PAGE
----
Personally, from my limited perspective I recall well when I stumbled across it, or the demand to increase military spending in Europe. I doubt it already had the 2% figure in it. But then, I might just as well have forgotten about it.
    In other words from my always admitted nitwit perspective nothing at all new in Trump’s demand. I didn’t experience it as something brought into the debate by Nuland et al.
    But: What is the specific paragraph in the respective treaties, or its specific history? What are the precise terms? If it was there from the start, how did it allow 23 out of 5 to circumvent matters from the moment they joined NATO. Or were there amends in the treaty?
    What would a closer look at defence budget and their respective military history between 1949 to lets say 2014 look like? For all the 28, obviously adjusted for later joiners. In Germany, no doubt that would be from 1955 on. 😉

  178. J says:

    The Russian Duma is now investigating U.S. Media’s activities in Russia, in particular violations of Russian law as it pertains to propaganda and mass brain manipulations.
    Radio Liberty (propaganda arm), the Voice of America (propaganda arm), and CNN are just some of U.S. Media outlets under investigation.
    What is being investigating in particular is their possible violations of the Russian Constitution Article 29 Sections 2 and 5

  179. turcopolier says:

    No one wins in a civil war? Did you have to get a passport and visa to move from California to North Carolina? Are you aware that Francisco Franco won the Spanish Civil War? Are you aware that the parliamentary party (Cromwell et al) won the English Civil War? “not really the best emotion to have when shooting.” I was unaware of your intimate knowledge of desirable states of mind in combat. pl

  180. Fred says:

    Please refer to the suggestions from Snoop Dog. Surely he wasn’t making a joke.

  181. jld says:

    fired shots in anger, not really the best emotion to have when shooting”
    It’s only a technical term to mean that you DO intend to hit the target.

  182. turcopolier says:

    Don’t lecture me about “technical terms.” Have you ever shot anyone? Want to hear about what it feels like? pl

  183. confusedponderer says:

    well, I am the same confuseponderer, and if you like my posts or not and perhaps notice any differences to my old posts, well, I cannot help that.
    Currently I am somewhat annoyed by what I read in news.
    I entertain myself with grandees like Trump, his speaker Spicer, grand genius Erdogan, turkish stupid babble that dutch and germans are nazis if they dare to tell Erdogan’s ministers to stop their propaganda, fly back home and shut up.
    I read the weirdo reports on Turkish plans of killing dutch Holstein cows ‘to teach’ something to the dutch, or that iirc Istanbul, in revenge for ‘dutch naziism’, brilliantly won’t refresh a coop treaty with iirc Rotterdam. Then there is all the disturbing nonsense my turkish tax driver shares with me. Oh, and of course, then there are all these ‘fake news’ that Trump sees three to five times a week.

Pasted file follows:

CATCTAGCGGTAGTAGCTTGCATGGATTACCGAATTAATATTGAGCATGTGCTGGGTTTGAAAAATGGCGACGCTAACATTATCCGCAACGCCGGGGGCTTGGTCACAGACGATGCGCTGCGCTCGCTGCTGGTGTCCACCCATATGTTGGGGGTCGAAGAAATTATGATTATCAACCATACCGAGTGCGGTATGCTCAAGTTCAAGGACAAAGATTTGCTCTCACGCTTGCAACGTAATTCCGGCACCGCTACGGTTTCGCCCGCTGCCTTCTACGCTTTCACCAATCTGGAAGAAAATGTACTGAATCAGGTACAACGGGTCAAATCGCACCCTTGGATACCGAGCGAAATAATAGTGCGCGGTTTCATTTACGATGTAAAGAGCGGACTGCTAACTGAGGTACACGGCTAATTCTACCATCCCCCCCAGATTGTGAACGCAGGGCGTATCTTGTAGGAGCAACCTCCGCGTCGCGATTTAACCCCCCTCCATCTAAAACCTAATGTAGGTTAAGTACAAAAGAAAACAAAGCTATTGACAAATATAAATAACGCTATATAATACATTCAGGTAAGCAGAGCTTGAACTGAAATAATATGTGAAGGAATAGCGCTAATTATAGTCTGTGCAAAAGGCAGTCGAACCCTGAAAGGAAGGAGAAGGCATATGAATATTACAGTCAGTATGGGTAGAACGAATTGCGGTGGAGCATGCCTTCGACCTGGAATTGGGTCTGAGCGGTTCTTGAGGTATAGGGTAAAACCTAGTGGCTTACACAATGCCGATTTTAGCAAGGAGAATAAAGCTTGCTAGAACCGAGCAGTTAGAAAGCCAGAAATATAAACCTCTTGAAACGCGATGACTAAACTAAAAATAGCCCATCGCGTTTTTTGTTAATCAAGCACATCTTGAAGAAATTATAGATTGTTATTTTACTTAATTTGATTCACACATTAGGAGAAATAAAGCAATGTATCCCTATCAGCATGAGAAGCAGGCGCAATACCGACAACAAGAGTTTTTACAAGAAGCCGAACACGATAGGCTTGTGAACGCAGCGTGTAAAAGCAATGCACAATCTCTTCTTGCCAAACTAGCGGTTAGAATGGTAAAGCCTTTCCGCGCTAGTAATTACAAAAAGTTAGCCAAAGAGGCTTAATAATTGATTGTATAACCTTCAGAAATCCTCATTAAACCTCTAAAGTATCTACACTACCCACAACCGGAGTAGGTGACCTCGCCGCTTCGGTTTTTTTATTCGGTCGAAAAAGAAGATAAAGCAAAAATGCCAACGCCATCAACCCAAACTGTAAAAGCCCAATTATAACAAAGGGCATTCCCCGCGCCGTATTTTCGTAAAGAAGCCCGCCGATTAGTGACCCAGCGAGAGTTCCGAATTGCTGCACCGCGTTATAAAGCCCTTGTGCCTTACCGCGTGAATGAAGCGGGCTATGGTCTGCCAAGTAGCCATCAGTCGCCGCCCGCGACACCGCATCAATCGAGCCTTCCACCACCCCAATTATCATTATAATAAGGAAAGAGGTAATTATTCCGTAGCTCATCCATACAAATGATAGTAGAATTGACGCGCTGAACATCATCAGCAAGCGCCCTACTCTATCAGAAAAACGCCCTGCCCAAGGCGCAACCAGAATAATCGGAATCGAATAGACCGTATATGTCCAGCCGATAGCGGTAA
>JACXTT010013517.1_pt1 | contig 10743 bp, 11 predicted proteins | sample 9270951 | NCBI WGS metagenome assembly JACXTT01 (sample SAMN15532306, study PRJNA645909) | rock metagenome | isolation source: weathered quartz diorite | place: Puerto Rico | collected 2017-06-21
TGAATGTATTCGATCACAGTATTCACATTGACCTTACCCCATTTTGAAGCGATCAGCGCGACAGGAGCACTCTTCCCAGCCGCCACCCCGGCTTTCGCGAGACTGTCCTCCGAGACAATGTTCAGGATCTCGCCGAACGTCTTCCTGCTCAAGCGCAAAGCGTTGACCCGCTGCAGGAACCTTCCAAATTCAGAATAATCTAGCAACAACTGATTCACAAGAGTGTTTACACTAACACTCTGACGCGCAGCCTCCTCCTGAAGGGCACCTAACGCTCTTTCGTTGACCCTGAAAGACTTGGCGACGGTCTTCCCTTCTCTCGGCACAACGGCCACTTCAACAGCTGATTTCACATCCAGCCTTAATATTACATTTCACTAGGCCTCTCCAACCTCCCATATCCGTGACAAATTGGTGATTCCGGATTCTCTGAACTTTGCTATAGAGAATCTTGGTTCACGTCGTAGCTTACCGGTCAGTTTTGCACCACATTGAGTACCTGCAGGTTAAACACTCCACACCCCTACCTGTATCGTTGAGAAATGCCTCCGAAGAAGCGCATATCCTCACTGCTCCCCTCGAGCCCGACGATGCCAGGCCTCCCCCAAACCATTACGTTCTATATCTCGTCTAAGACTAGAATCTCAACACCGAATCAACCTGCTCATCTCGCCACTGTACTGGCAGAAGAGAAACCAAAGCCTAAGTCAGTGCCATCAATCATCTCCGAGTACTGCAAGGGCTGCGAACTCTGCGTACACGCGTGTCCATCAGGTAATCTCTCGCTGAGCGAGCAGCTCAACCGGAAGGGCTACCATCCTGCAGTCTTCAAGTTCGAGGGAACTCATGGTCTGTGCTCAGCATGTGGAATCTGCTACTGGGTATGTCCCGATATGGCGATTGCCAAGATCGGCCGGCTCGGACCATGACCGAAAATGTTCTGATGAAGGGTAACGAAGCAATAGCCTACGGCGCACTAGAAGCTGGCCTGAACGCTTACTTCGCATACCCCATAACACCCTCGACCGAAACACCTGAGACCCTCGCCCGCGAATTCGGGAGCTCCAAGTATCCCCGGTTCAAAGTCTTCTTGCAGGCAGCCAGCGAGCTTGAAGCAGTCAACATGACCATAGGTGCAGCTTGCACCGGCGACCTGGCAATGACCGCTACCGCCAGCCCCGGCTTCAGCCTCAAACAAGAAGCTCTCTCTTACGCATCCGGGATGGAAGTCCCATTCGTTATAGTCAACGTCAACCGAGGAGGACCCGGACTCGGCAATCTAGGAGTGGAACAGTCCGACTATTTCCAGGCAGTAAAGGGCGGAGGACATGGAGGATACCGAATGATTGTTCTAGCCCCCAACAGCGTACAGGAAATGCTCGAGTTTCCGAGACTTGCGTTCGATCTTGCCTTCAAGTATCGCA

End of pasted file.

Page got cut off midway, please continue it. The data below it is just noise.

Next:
That means I have to read and hear a lot of nonsense. So far I am not used to this. In time that’ll change.
    Anyway, I had a hard year with four operations. Fortunately they worked well, were well done and I had good doctors and helpers. I am happy that my broken bones have healed well, that I can walk safely again, eat with spoons and knifes again, run in sport, still know the way through my town in mind, still read fast and can still speak and write english.
    It may sound odd, but I have met patients who didn’t have such luck.
    One case: There was one lady patient. She has had a stroke, was noodle after that, blind and she insisted angry that it was … 1945.
    She called for her doctor of the time by screaming his name. She sometimes started at 3am with that. It was quite annoying to be waked up by it. Assuming that the doctor was 40 in 1945, he’d be about 112 years old by now (irrelevant, since it is 1945 …) and he is by now retired, either dead or lives in a nursing home.
    Certainly he wasn’t working in the clinic and just wouldn’t come even if she screamed his name for a couple more hours. Trying to explain that it was 2016 or 2017 so she would shut up eventually was like pulling teeth from a hostile patient.
    I spare you more scary stories. For a change, I have a nice story:
    On saturday I got mail from my employer, with a nice gift. The letter congratulated me for the decade I work for the company, whishing me good recovery and that I would come back soon.

  184. jld says:

    Excuse me but my reply was to Nancy K, not you, is my explanation misguided or “technically erroneous”?

  185. Valissa says:

    Thanks for the informative post!
    Regarding this intriguing bit… “In October 2014, he gave a presentation entitled ‘Behavioural approaches to perception management.’”
    The link does not work.

  186. turcopolier says:

    You were a useful and contributing member of this committee. Now you are a shrew ranting on the subject of American government. If you continue I will remove you from this forum. pl

  187. Valissa,
    Apologies for that. Try this: ‘https://www.cmdrcoe.org/download.php?id=341
    Failing that, try Googling: ‘Mark Laity’ ‘Behavioural approaches to Perception management’.